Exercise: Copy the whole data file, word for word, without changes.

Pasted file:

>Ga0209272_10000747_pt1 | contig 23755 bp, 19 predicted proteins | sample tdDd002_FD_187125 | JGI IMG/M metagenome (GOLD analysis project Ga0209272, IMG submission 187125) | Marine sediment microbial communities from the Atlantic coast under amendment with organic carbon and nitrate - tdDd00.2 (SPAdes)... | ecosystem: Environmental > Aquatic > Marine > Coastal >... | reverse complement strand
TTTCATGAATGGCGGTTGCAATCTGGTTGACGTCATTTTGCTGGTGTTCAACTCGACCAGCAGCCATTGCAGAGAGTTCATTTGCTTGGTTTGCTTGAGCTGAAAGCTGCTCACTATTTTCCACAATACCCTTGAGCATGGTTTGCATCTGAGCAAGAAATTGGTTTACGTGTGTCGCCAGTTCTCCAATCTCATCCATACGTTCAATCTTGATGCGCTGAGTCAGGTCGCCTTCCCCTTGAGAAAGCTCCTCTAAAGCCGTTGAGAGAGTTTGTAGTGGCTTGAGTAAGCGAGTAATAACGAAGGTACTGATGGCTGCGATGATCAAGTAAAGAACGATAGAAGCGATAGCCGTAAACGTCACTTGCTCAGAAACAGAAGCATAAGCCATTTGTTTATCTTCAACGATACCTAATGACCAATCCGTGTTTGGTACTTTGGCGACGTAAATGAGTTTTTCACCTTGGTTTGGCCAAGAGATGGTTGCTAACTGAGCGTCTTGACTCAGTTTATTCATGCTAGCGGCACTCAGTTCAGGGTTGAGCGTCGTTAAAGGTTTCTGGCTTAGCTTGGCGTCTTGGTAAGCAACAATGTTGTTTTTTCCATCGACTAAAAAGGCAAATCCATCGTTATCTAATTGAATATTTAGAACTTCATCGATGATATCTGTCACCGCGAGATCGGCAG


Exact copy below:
>Ga0209272_10000747_pt1 | contig 23755 bp, 19 predicted proteins | sample tdDd002_FD_187125 | JGI IMG/M metagenome (GOLD analysis project Ga0209272, IMG submission 187125) | Marine sediment microbial communities from the Atlantic coast under amendment with organic carbon and nitrate - tdDd00.2 (SPAdes)... | ecosystem: Environmental > Aquatic > Marine > Coastal >... | reverse complement strand
TTTCATGAATGGCGGTTGCAATCTGGTTGACGTCATTTTGCTGGTGTTCAACTCGACCAGCAGCCATTGCAGAGAGTTCATTTGCTTGGTTTGCTTGAGCTGAAAGCTGCTCACTATTTTCCACAATACCCTTGAGCATGGTTTGCATCTGAGCAAGAAATTGGTTTACGTGTGTCGCCAGTTCTCCAATCTCATCCATACGTTCAATCTTGATGCGCTGAGTCAGGTCGCCTTCCCCTTGAGAAAGCTCCTCTAAAGCCGTTGAGAGAGTTTGTAGTGGCTTGAGTAAGCGAGTAATAACGAAGGTACTGATGGCTGCGATGATCAAGTAAAGAACGATAGAAGCGATAGCCGTAAACGTCACTTGCTCAGAAACAGAAGCATAAGCCATTTGTTTATCTTCAACGATACCTAATGACCAATCCGTGTTTGGTACTTTGGCGACGTAAATGAGTTTTTCACCTTGGTTTGGCCAAGAGATGGTTGCTAACTGAGCGTCTTGACTCAGTTTATTCATGCTAGCGGCACTCAGTTCAGGGTTGAGCGTCGTTAAAGGTTTCTGGCTTAGCTTGGCGTCTTGGTAAGCAACAATGTTGTTTTTTCCATCGACTAAAAAGGCAAATCCATCGTTATCTAATTGAATATTTAGAACTTCATCGATGATATCTGTCACCGCGAGATCGGCAG